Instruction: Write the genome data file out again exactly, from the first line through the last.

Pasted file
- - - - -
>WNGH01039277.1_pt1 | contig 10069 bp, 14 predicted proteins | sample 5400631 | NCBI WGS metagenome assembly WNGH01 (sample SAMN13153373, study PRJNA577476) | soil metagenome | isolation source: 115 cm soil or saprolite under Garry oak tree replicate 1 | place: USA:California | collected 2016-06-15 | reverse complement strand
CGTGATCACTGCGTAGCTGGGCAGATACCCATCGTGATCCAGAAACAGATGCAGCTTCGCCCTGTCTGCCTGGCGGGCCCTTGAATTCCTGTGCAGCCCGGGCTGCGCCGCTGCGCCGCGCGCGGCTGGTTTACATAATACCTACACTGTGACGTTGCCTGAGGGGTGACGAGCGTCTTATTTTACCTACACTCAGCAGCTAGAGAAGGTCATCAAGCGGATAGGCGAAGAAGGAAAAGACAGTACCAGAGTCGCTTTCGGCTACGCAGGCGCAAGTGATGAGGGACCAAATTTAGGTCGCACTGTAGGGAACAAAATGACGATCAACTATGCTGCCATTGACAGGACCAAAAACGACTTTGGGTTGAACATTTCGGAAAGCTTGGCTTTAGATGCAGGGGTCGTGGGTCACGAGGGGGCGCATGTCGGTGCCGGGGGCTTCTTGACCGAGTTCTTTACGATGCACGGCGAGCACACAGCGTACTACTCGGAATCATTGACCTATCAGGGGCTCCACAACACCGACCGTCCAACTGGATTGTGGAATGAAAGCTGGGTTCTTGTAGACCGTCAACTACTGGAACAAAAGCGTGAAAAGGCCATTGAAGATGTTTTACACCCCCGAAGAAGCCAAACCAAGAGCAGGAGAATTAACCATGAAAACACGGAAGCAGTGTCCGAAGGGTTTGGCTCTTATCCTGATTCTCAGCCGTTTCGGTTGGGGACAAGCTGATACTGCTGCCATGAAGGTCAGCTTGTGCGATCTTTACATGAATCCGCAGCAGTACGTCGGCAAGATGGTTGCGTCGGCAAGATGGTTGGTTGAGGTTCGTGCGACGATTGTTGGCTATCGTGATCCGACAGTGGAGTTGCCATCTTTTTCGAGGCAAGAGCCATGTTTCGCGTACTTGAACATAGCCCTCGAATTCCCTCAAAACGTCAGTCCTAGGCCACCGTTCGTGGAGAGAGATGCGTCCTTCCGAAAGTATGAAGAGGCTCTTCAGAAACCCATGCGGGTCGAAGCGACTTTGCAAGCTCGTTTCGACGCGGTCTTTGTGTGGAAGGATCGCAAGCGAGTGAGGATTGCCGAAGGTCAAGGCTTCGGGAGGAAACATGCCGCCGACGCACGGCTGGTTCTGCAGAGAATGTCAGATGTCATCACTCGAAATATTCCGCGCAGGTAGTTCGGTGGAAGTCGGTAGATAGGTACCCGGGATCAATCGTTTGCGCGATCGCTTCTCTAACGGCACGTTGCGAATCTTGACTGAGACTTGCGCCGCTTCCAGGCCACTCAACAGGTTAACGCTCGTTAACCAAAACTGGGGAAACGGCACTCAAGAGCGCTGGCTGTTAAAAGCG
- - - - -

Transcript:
>WNGH01039277.1_pt1 | contig 10069 bp, 14 predicted proteins | sample 5400631 | NCBI WGS metagenome assembly WNGH01 (sample SAMN13153373, study PRJNA577476) | soil metagenome | isolation source: 115 cm soil or saprolite under Garry oak tree replicate 1 | place: USA:California | collected 2016-06-15 | reverse complement strand
CGTGATCACTGCGTAGCTGGGCAGATACCCATCGTGATCCAGAAACAGATGCAGCTTCGCCCTGTCTGCCTGGCGGGCCCTTGAATTCCTGTGCAGCCCGGGCTGCGCCGCTGCGCCGCGCGCGGCTGGTTTACATAATACCTACACTGTGACGTTGCCTGAGGGGTGACGAGCGTCTTATTTTACCTACACTCAGCAGCTAGAGAAGGTCATCAAGCGGATAGGCGAAGAAGGAAAAGACAGTACCAGAGTCGCTTTCGGCTACGCAGGCGCAAGTGATGAGGGACCAAATTTAGGTCGCACTGTAGGGAACAAAATGACGATCAACTATGCTGCCATTGACAGGACCAAAAACGACTTTGGGTTGAACATTTCGGAAAGCTTGGCTTTAGATGCAGGGGTCGTGGGTCACGAGGGGGCGCATGTCGGTGCCGGGGGCTTCTTGACCGAGTTCTTTACGATGCACGGCGAGCACACAGCGTACTACTCGGAATCATTGACCTATCAGGGGCTCCACAACACCGACCGTCCAACTGGATTGTGGAATGAAAGCTGGGTTCTTGTAGACCGTCAACTACTGGAACAAAAGCGTGAAAAGGCCATTGAAGATGTTTTACACCCCCGAAGAAGCCAAACCAAGAGCAGGAGAATTAACCATGAAAACACGGAAGCAGTGTCCGAAGGGTTTGGCTCTTATCCTGATTCTCAGCCGTTTCGGTTGGGGACAAGCTGATACTGCTGCCATGAAGGTCAGCTTGTGCGATCTTTACATGAATCCGCAGCAGTACGTCGGCAAGATGGTTGCGTCGGCAAGATGGTTGGTTGAGGTTCGTGCGACGATTGTTGGCTATCGTGATCCGACAGTGGAGTTGCCATCTTTTTCGAGGCAAGAGCCATGTTTCGCGTACTTGAACATAGCCCTCGAATTCCCTCAAAACGTCAGTCCTAGGCCACCGTTCGTGGAGAGAGATGCGTCCTTCCGAAAGTATGAAGAGGCTCTTCAGAAACCCATGCGGGTCGAAGCGACTTTGCAAGCTCGTTTCGACGCGGTCTTTGTGTGGAAGGATCGCAAGCGAGTGAGGATTGCCGAAGGTCAAGGCTTCGGGAGGAAACATGCCGCCGACGCACGGCTGGTTCTGCAGAGAATGTCAGATGTCATCACTCGAAATATTCCGCGCAGGTAGTTCGGTGGAAGTCGGTAGATAGGTACCCGGGATCAATCGTTTGCGCGATCGCTTCTCTAACGGCACGTTGCGAATCTTGACTGAGACTTGCGCCGCTTCCAGGCCACTCAACAGGTTAACGCTCGTTAACCAAAACTGGGGAAACGGCACTCAAGAGCGCTGGCTGTTAAAAGCG